Mainly, the economy of Africa is based on the trade, industry, agriculture, and human resources of the continent. The continent is filled with an abundance of resources. Africa has a population of 1.307 billion, which is 16 percent of the world’s population (2019). In the nominal method (2020), Africa’s GDP is $2.58 trillion, and when it comes to PPP (2017), it is $6.36 trillion. 70 percent of the Africans make a living through agriculture. However, despite being richly endowed, it remained the poorest continent in the world. Nearly 50 percent of the African population is living on less than $1.25 per day. Though it is blessed with a rich charity of natural resources, it has failed to implement and to satisfy the basic needs of certain people.
Although Africa is struggling with its economy, its people are gradually getting smart in using money. Most of the African people are using Ecocash for their transactions, which makes it easier for them to support the economy. This option is feasible and easy for the users as the Ecocash charges are minimal. This will gradually help the country to grow its economy.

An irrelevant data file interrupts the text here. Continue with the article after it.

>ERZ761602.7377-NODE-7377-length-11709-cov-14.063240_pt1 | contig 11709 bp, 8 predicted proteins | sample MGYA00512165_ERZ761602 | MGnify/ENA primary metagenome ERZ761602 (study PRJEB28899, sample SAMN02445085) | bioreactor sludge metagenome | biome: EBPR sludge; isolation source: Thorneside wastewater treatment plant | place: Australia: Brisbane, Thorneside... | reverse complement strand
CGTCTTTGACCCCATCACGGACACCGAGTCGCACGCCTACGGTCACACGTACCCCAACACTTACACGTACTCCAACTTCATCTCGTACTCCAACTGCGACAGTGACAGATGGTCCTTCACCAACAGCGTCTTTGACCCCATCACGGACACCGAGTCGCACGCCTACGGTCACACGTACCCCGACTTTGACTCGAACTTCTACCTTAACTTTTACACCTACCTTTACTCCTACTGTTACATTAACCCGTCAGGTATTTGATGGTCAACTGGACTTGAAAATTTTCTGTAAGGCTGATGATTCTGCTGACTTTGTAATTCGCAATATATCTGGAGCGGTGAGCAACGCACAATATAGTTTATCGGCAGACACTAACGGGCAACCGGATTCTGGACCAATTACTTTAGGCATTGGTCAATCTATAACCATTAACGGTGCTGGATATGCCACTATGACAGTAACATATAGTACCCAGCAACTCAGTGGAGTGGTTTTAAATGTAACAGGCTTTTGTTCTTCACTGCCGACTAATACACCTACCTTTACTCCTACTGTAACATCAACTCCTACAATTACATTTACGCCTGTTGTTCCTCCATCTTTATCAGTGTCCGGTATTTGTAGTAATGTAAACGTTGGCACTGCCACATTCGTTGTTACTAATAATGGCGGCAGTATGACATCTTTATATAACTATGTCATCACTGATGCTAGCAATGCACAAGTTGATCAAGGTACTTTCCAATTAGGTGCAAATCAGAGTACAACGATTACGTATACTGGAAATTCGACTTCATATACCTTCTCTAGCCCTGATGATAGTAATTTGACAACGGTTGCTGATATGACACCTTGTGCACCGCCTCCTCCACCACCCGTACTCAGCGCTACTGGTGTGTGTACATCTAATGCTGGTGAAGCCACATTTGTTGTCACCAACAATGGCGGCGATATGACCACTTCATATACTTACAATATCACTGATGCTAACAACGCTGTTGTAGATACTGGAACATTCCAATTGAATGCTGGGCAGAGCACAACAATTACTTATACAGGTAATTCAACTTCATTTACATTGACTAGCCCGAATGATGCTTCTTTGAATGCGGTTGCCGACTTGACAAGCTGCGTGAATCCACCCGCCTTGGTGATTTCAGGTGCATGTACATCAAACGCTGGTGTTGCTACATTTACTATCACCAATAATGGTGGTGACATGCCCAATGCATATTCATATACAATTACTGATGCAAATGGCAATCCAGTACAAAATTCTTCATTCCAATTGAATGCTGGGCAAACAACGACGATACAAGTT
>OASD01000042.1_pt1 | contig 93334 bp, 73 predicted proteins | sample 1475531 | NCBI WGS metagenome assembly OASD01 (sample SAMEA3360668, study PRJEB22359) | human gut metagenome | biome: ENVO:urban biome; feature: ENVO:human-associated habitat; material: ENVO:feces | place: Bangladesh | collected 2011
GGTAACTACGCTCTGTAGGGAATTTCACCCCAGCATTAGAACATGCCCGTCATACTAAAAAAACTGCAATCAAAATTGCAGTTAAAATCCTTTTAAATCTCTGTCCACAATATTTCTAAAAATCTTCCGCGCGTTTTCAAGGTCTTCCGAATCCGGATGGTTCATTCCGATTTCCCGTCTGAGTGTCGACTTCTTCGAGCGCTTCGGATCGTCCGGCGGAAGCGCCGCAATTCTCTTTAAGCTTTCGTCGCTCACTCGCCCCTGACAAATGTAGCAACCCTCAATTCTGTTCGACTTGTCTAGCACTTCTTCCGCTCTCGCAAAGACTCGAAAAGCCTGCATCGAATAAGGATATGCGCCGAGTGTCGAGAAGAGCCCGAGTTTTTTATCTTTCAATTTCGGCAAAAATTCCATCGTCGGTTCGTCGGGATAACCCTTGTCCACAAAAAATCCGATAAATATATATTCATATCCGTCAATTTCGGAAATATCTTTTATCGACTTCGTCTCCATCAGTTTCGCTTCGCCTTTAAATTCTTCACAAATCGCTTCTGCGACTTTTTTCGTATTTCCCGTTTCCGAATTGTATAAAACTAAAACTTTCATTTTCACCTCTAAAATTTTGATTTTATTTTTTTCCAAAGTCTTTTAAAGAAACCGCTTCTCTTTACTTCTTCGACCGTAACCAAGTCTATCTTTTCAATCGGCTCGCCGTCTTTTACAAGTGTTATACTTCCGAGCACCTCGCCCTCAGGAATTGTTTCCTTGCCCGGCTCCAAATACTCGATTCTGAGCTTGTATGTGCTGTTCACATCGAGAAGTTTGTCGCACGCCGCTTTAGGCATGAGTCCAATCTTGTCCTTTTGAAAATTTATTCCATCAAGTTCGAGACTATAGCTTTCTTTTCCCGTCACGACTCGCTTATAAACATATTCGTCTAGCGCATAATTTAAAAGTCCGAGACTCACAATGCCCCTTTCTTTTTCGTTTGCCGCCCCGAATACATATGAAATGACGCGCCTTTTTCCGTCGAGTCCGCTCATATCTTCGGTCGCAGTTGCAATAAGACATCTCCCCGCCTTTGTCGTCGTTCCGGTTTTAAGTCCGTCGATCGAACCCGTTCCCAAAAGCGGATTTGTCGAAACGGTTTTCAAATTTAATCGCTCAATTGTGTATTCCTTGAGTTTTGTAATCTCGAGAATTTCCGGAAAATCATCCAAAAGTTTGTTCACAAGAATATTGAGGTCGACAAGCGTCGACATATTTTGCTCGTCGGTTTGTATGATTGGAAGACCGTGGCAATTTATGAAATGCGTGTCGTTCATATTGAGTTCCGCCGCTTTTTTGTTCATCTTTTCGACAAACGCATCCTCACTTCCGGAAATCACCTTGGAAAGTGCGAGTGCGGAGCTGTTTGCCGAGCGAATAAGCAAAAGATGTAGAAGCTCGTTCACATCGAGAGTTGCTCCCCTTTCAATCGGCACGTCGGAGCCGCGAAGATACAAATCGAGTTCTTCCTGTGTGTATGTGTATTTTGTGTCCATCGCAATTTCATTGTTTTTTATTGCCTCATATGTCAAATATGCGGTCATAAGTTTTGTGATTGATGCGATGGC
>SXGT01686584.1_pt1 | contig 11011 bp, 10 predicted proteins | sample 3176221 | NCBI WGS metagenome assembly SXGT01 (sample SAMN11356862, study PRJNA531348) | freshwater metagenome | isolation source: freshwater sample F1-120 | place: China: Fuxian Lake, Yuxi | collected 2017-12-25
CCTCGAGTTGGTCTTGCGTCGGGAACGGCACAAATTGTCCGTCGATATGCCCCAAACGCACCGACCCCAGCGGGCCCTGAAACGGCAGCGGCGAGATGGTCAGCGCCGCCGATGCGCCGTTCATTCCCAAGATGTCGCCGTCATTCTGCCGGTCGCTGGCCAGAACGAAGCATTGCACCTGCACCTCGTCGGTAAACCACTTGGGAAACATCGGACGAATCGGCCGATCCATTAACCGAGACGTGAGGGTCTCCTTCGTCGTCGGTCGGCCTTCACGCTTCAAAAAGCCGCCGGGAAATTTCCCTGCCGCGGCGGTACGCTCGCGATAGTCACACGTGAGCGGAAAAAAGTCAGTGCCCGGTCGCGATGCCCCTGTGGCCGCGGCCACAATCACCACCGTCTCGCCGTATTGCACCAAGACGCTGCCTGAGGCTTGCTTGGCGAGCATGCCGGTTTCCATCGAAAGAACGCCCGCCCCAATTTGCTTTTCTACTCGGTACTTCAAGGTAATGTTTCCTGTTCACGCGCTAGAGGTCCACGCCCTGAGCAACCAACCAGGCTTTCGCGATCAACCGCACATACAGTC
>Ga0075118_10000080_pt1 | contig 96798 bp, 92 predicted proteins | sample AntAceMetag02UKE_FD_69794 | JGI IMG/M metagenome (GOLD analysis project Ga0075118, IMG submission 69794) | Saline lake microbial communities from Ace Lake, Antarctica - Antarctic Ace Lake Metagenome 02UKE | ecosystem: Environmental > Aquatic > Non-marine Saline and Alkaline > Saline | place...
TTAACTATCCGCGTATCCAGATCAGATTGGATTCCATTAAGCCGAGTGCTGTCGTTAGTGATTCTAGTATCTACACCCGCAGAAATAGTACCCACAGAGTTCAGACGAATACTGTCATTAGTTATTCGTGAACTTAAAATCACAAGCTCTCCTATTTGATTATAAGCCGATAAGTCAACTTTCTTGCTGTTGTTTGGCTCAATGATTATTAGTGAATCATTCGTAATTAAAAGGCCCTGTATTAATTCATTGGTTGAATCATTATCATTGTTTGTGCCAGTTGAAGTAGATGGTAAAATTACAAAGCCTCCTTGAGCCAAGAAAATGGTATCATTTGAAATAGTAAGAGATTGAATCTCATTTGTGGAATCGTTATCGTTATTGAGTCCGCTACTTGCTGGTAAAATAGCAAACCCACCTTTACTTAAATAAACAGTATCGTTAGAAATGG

As of 2018, Africa’s biggest economy is considered from Nigeria, followed by South Africa in terms of nominal GDP. In terms of PPP, Egypt is the second biggest after Nigeria. Nigeria and South Africa take part in almost half of Africa’s GDP. East Africa is mentioned as the continent’s fastest-growing by far. Morocco is the top intra-African investor. It has gained the popularity of having the highest proportion of entrepreneurs in the world. The greatest improvement is, it may become the home to the world’s largest free trade area. At present, Ethiopia is the fastest growing economy in Africa. As per the data in 2019, the GDP growth is 3.7 percent, and GDP per capita measures as $1970 in the year 2020.